Blog & Insights

Tips to help you stress down

Stress is an entirely normal response. It’s our body’s way of alerting us to unusual or ongoing environmental factors. It’s easy for people to say, don’t stress, but that’s not always easy to do.

Perhaps what is most important is being able to recognise when we are feeling stressed, why we are feeling stressed and what we can do to manage it. Essentially, we need to have some strategies and mechanisms on hand to realign our minds and our well-being.

Here are some practical (and free) ways to relax, refocus and stress down.

Keep it moving!

Any form of exercise is one of the best ways to mitigate a build up of stress and tension. Exercise releases happy endorphins in to our system, which then hang around and give us a real mood boost for a good few hours afterwards. If you can combine this with a social element such as walking with a friend, playing a team sport or joining a university club you’ll get double the benefits.

Feed your mood

It’s all too easy to grab that packet of ready noodles for dinner, particularly if you are studying under pressure or feeling a bit low. Try and resist these habits and reach for fresher produce that will have a greater impact on your overall wellbeing. Carbohydrates are your friend and are known to increase levels of serotonin (a chemical that your body produces to reduce stress and combat tension). Avocados and oily fish like salmon are also well known for their ongoing health benefits – their high levels of omega-3 fatty acids are known to will boost your concentration levels.

Mindfulness

More than ever, people are using this increasingly popular technique to help them tune out the ‘noise’ of everyday life and refocus on the present. A relaxation practise that primarily utilises deep breathing, mindfulness is now widely accessible either through physical classes of guided meditation or free apps such as Calm and Headspace. Use the time positively to forget the daily pressures and pain points and take the stress out of your day. With regular practise, simply sitting quietly and concentrating on our breathing pattern has an incredibly calming and powerful effect.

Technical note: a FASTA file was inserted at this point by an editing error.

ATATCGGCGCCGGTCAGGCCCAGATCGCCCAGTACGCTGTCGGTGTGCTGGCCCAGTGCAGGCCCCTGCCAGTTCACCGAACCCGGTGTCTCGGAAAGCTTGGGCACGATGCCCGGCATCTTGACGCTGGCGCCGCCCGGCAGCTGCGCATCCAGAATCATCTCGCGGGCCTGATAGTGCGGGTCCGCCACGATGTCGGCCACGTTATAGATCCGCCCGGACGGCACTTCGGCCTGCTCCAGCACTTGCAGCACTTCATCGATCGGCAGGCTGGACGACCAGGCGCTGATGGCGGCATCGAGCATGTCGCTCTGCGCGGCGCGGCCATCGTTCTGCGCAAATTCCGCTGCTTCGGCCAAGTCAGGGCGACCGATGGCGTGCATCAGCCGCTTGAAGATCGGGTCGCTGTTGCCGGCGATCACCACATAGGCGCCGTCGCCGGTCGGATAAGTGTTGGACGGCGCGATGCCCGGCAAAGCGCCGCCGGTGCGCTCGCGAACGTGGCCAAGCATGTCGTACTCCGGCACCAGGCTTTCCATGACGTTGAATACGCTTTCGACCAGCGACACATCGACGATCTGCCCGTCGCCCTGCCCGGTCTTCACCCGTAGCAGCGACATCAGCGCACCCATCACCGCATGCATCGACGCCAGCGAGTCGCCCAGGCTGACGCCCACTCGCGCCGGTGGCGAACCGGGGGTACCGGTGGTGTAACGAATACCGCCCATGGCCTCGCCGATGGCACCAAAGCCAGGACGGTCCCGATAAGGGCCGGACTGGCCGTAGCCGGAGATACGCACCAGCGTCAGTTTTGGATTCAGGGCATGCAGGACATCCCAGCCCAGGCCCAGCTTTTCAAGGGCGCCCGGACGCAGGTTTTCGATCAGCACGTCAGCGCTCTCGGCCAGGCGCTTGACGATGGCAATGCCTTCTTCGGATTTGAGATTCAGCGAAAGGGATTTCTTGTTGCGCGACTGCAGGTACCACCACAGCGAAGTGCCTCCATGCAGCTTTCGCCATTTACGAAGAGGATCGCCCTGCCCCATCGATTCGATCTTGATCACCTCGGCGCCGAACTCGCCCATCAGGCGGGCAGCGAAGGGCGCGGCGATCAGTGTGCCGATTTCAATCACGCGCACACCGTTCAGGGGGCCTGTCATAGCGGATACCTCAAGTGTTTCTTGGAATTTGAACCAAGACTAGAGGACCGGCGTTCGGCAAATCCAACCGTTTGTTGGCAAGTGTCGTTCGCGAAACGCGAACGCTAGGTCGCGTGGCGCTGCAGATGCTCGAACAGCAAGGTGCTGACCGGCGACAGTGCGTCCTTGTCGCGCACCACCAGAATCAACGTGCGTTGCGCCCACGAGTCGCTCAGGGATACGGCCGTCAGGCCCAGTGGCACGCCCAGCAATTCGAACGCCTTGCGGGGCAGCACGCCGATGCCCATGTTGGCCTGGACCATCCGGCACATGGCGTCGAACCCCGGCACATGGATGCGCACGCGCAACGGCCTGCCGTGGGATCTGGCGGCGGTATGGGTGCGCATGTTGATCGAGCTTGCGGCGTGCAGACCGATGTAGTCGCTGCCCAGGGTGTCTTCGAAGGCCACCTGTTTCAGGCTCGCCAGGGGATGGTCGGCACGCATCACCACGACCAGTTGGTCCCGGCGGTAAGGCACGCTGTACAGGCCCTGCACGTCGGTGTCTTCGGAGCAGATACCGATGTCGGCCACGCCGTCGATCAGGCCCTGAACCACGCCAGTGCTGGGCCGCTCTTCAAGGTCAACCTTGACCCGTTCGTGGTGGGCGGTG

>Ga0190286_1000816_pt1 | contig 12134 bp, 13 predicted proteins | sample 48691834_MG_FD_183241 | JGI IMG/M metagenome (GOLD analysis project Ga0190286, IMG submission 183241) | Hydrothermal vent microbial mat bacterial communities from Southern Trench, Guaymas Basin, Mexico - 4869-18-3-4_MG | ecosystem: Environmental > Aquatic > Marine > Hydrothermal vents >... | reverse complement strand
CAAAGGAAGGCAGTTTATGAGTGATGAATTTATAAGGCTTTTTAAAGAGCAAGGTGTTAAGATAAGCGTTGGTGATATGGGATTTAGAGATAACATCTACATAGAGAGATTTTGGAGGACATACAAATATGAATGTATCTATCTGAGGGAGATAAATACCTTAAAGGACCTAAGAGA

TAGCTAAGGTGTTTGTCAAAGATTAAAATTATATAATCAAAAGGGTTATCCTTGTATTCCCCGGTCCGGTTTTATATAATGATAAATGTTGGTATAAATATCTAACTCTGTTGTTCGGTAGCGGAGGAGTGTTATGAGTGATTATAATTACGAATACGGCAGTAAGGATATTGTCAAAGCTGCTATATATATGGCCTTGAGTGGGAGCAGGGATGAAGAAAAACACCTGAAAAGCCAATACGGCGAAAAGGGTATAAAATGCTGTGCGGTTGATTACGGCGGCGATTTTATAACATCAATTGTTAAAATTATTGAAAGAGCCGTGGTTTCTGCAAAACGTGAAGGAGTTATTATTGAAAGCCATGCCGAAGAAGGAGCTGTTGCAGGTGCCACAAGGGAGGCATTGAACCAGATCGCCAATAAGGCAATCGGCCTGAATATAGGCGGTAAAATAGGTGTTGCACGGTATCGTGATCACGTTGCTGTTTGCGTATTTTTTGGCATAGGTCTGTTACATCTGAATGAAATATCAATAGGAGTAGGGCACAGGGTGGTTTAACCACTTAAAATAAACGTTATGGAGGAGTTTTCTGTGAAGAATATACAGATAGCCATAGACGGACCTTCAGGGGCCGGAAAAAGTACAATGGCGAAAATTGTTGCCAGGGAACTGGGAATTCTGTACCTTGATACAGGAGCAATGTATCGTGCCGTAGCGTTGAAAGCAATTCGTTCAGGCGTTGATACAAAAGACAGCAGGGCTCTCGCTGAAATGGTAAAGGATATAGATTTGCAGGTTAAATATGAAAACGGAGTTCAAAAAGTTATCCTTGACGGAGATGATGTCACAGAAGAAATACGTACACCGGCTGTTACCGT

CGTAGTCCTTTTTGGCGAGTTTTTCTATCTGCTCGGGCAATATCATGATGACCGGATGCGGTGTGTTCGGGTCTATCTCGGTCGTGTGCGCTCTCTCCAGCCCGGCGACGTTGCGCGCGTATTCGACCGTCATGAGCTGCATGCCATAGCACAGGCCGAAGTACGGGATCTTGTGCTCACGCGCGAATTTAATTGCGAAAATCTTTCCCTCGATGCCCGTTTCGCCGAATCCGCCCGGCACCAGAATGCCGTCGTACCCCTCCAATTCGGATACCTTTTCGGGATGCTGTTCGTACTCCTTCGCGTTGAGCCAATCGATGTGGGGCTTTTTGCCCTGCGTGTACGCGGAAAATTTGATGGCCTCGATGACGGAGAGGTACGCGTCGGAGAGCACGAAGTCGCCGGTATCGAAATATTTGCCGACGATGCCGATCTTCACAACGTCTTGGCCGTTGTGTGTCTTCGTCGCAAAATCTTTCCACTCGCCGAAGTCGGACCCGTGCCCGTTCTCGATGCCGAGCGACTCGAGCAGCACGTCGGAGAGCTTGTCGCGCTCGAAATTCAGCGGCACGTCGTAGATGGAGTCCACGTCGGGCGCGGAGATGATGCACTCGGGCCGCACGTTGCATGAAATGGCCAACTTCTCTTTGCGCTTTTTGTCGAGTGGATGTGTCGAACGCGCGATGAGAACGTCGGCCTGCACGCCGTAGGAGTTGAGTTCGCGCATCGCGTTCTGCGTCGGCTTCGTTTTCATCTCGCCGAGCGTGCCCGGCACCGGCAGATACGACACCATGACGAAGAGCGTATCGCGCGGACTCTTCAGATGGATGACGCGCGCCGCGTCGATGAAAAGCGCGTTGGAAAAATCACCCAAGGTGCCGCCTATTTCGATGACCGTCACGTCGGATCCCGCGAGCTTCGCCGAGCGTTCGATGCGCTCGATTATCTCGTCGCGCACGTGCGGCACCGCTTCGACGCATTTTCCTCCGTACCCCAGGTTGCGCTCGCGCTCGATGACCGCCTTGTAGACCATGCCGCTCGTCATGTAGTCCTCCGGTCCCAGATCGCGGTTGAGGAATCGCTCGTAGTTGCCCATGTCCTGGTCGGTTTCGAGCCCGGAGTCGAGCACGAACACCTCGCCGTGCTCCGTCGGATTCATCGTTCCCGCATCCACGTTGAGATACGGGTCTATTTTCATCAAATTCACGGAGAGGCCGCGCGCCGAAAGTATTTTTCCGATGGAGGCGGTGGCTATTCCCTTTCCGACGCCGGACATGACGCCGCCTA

Time management

We’ve all been there. The tasks are building up, you have assignments coming out of your ears and deadlines are looming fast. It’s easier to lose yourself in a YouTube rabbit hole than even know where to begin. Don’t panic, the trick is to simply plan out your time in a realistic and achievable way. Write yourself out a schedule, use a task list to prioritise important and non-urgent work and make sure you have a planner on hand to write it all down. By articulating the pressure points you can relieve your mind from constantly turning over the issues and feeling stressed. Stick to the schedule where you can and make adjustments where you can’t. Try to mix up your study habits to keep it fresh and interesting – working with a friend can keep you motivated and on track as well as providing important social benefits.

It’s good to talk

Inherently we are social creatures so just being around other people can often make us feel better. Sometimes a good chat is the best remedy. Take time out from the online social world and seek out real people for company and advice. Talk through any issues you are facing and compare notes with others experiencing similar situations. Remember to always take regular breaks from your work – for a healthy balanced outlook it’s as important to actively exercise the social aspect of your life as well as the academic part.

Don’t skip the zeds

We need 7-8 hours of quality sleep a night to retain good mental health. If you struggle with sleep patterns, try to establish a routine that will aid your sleep habits. It’s a good idea to turn all screens off at least 1 hour before bed, cover up the books so there is nothing to distract you, and maybe try a bath or a book just beforehand to signal approaching rest time.

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